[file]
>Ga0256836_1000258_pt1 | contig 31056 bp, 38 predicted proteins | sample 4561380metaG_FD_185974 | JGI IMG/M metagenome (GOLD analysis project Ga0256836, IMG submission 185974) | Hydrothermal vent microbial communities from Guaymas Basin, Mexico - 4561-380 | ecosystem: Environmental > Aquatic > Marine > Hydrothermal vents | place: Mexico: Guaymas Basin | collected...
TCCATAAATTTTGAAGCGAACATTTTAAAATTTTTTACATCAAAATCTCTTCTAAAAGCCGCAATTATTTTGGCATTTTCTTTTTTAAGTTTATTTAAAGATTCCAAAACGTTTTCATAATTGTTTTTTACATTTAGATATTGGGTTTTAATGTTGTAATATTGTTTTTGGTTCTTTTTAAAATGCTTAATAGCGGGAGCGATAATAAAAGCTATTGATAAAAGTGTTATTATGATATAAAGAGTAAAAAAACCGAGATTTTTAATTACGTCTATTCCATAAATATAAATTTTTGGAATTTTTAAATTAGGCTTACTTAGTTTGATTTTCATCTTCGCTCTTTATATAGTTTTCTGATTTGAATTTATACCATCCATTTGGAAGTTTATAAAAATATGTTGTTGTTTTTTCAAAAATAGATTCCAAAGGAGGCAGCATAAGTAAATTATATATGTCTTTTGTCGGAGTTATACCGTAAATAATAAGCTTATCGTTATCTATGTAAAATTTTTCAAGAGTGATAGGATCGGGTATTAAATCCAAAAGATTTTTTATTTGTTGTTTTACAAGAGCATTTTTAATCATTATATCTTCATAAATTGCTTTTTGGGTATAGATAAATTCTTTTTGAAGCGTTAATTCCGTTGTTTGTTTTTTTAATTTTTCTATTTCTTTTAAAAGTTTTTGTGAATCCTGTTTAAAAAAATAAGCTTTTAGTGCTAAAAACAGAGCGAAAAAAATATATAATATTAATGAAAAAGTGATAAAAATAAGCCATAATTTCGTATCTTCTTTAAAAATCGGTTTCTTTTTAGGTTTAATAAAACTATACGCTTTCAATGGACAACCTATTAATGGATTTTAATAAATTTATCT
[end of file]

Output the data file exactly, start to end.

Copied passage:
>Ga0256836_1000258_pt1 | contig 31056 bp, 38 predicted proteins | sample 4561380metaG_FD_185974 | JGI IMG/M metagenome (GOLD analysis project Ga0256836, IMG submission 185974) | Hydrothermal vent microbial communities from Guaymas Basin, Mexico - 4561-380 | ecosystem: Environmental > Aquatic > Marine > Hydrothermal vents | place: Mexico: Guaymas Basin | collected...
TCCATAAATTTTGAAGCGAACATTTTAAAATTTTTTACATCAAAATCTCTTCTAAAAGCCGCAATTATTTTGGCATTTTCTTTTTTAAGTTTATTTAAAGATTCCAAAACGTTTTCATAATTGTTTTTTACATTTAGATATTGGGTTTTAATGTTGTAATATTGTTTTTGGTTCTTTTTAAAATGCTTAATAGCGGGAGCGATAATAAAAGCTATTGATAAAAGTGTTATTATGATATAAAGAGTAAAAAAACCGAGATTTTTAATTACGTCTATTCCATAAATATAAATTTTTGGAATTTTTAAATTAGGCTTACTTAGTTTGATTTTCATCTTCGCTCTTTATATAGTTTTCTGATTTGAATTTATACCATCCATTTGGAAGTTTATAAAAATATGTTGTTGTTTTTTCAAAAATAGATTCCAAAGGAGGCAGCATAAGTAAATTATATATGTCTTTTGTCGGAGTTATACCGTAAATAATAAGCTTATCGTTATCTATGTAAAATTTTTCAAGAGTGATAGGATCGGGTATTAAATCCAAAAGATTTTTTATTTGTTGTTTTACAAGAGCATTTTTAATCATTATATCTTCATAAATTGCTTTTTGGGTATAGATAAATTCTTTTTGAAGCGTTAATTCCGTTGTTTGTTTTTTTAATTTTTCTATTTCTTTTAAAAGTTTTTGTGAATCCTGTTTAAAAAAATAAGCTTTTAGTGCTAAAAACAGAGCGAAAAAAATATATAATATTAATGAAAAAGTGATAAAAATAAGCCATAATTTCGTATCTTCTTTAAAAATCGGTTTCTTTTTAGGTTTAATAAAACTATACGCTTTCAATGGACAACCTATTAATGGATTTTAATAAATTTATCT